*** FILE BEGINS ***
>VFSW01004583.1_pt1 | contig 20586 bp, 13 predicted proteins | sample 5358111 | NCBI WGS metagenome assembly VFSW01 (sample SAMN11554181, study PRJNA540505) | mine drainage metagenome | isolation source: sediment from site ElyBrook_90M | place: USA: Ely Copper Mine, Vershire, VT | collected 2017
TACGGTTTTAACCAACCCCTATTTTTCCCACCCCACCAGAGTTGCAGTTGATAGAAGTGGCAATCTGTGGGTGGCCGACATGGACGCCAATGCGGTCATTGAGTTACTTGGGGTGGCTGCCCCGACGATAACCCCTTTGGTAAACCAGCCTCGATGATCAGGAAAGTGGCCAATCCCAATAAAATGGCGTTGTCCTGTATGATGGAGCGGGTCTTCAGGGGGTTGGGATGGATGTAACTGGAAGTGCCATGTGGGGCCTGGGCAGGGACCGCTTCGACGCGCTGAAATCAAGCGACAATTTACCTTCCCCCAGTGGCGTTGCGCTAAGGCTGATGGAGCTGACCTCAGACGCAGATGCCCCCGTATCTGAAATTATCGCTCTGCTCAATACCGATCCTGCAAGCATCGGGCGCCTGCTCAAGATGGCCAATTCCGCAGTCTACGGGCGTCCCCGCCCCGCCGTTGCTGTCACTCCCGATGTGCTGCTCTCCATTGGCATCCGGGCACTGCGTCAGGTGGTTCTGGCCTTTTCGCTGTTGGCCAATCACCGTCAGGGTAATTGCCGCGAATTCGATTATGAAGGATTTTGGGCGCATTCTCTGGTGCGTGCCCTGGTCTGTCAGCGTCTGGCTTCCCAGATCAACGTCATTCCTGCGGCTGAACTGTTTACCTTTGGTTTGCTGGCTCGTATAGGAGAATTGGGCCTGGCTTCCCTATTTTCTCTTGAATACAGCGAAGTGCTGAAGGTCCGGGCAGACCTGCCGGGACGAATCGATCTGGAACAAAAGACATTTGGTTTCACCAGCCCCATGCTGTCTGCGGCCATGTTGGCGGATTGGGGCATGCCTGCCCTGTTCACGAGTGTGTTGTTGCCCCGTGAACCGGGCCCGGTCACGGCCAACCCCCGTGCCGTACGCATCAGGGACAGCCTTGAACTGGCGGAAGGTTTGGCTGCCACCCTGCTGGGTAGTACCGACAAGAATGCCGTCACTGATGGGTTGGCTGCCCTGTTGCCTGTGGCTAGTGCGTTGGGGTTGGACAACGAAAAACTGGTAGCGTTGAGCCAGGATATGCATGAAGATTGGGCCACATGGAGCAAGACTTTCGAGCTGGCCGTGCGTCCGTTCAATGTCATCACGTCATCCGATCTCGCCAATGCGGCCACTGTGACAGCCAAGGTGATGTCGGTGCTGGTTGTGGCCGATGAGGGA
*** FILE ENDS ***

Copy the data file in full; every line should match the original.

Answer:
>VFSW01004583.1_pt1 | contig 20586 bp, 13 predicted proteins | sample 5358111 | NCBI WGS metagenome assembly VFSW01 (sample SAMN11554181, study PRJNA540505) | mine drainage metagenome | isolation source: sediment from site ElyBrook_90M | place: USA: Ely Copper Mine, Vershire, VT | collected 2017
TACGGTTTTAACCAACCCCTATTTTTCCCACCCCACCAGAGTTGCAGTTGATAGAAGTGGCAATCTGTGGGTGGCCGACATGGACGCCAATGCGGTCATTGAGTTACTTGGGGTGGCTGCCCCGACGATAACCCCTTTGGTAAACCAGCCTCGATGATCAGGAAAGTGGCCAATCCCAATAAAATGGCGTTGTCCTGTATGATGGAGCGGGTCTTCAGGGGGTTGGGATGGATGTAACTGGAAGTGCCATGTGGGGCCTGGGCAGGGACCGCTTCGACGCGCTGAAATCAAGCGACAATTTACCTTCCCCCAGTGGCGTTGCGCTAAGGCTGATGGAGCTGACCTCAGACGCAGATGCCCCCGTATCTGAAATTATCGCTCTGCTCAATACCGATCCTGCAAGCATCGGGCGCCTGCTCAAGATGGCCAATTCCGCAGTCTACGGGCGTCCCCGCCCCGCCGTTGCTGTCACTCCCGATGTGCTGCTCTCCATTGGCATCCGGGCACTGCGTCAGGTGGTTCTGGCCTTTTCGCTGTTGGCCAATCACCGTCAGGGTAATTGCCGCGAATTCGATTATGAAGGATTTTGGGCGCATTCTCTGGTGCGTGCCCTGGTCTGTCAGCGTCTGGCTTCCCAGATCAACGTCATTCCTGCGGCTGAACTGTTTACCTTTGGTTTGCTGGCTCGTATAGGAGAATTGGGCCTGGCTTCCCTATTTTCTCTTGAATACAGCGAAGTGCTGAAGGTCCGGGCAGACCTGCCGGGACGAATCGATCTGGAACAAAAGACATTTGGTTTCACCAGCCCCATGCTGTCTGCGGCCATGTTGGCGGATTGGGGCATGCCTGCCCTGTTCACGAGTGTGTTGTTGCCCCGTGAACCGGGCCCGGTCACGGCCAACCCCCGTGCCGTACGCATCAGGGACAGCCTTGAACTGGCGGAAGGTTTGGCTGCCACCCTGCTGGGTAGTACCGACAAGAATGCCGTCACTGATGGGTTGGCTGCCCTGTTGCCTGTGGCTAGTGCGTTGGGGTTGGACAACGAAAAACTGGTAGCGTTGAGCCAGGATATGCATGAAGATTGGGCCACATGGAGCAAGACTTTCGAGCTGGCCGTGCGTCCGTTCAATGTCATCACGTCATCCGATCTCGCCAATGCGGCCACTGTGACAGCCAAGGTGATGTCGGTGCTGGTTGTGGCCGATGAGGGA